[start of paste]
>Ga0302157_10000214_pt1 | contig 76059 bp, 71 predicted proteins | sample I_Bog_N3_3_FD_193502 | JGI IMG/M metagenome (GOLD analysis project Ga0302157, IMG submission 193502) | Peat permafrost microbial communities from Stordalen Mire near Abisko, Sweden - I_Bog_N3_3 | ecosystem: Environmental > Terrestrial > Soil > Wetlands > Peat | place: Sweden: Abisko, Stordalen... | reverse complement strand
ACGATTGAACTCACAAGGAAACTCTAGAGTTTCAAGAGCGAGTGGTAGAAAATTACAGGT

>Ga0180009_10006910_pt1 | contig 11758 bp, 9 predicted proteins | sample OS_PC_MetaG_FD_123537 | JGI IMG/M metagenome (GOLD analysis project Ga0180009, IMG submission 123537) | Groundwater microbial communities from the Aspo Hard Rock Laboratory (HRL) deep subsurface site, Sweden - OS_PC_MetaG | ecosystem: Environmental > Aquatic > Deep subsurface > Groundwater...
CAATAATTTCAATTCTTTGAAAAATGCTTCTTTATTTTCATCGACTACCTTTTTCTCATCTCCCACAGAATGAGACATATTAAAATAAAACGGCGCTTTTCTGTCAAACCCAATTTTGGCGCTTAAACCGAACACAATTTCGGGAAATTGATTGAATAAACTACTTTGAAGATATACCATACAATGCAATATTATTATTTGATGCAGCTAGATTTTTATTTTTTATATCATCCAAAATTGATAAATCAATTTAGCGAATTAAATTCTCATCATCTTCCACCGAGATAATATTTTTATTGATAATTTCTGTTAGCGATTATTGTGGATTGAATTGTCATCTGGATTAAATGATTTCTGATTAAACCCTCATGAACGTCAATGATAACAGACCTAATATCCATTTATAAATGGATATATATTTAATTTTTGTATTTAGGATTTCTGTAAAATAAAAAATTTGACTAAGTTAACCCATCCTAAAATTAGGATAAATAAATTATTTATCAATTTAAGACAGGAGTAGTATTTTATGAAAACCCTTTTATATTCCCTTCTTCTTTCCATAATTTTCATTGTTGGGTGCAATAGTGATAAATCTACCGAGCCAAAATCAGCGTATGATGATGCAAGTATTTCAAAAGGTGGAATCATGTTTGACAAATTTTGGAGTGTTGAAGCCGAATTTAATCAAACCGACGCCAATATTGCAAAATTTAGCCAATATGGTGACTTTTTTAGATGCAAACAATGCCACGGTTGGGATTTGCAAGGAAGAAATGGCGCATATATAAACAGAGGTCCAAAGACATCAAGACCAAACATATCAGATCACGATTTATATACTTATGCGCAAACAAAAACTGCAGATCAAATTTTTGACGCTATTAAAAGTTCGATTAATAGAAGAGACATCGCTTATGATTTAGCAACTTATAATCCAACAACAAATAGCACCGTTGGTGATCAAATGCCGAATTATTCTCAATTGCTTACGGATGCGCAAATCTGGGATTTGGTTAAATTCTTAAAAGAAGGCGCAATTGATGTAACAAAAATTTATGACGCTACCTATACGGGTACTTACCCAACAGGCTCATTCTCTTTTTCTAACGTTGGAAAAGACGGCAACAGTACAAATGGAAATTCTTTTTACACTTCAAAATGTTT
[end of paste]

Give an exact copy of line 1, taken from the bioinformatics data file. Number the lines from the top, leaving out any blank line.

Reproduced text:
>Ga0302157_10000214_pt1 | contig 76059 bp, 71 predicted proteins | sample I_Bog_N3_3_FD_193502 | JGI IMG/M metagenome (GOLD analysis project Ga0302157, IMG submission 193502) | Peat permafrost microbial communities from Stordalen Mire near Abisko, Sweden - I_Bog_N3_3 | ecosystem: Environmental > Terrestrial > Soil > Wetlands > Peat | place: Sweden: Abisko, Stordalen... | reverse complement strand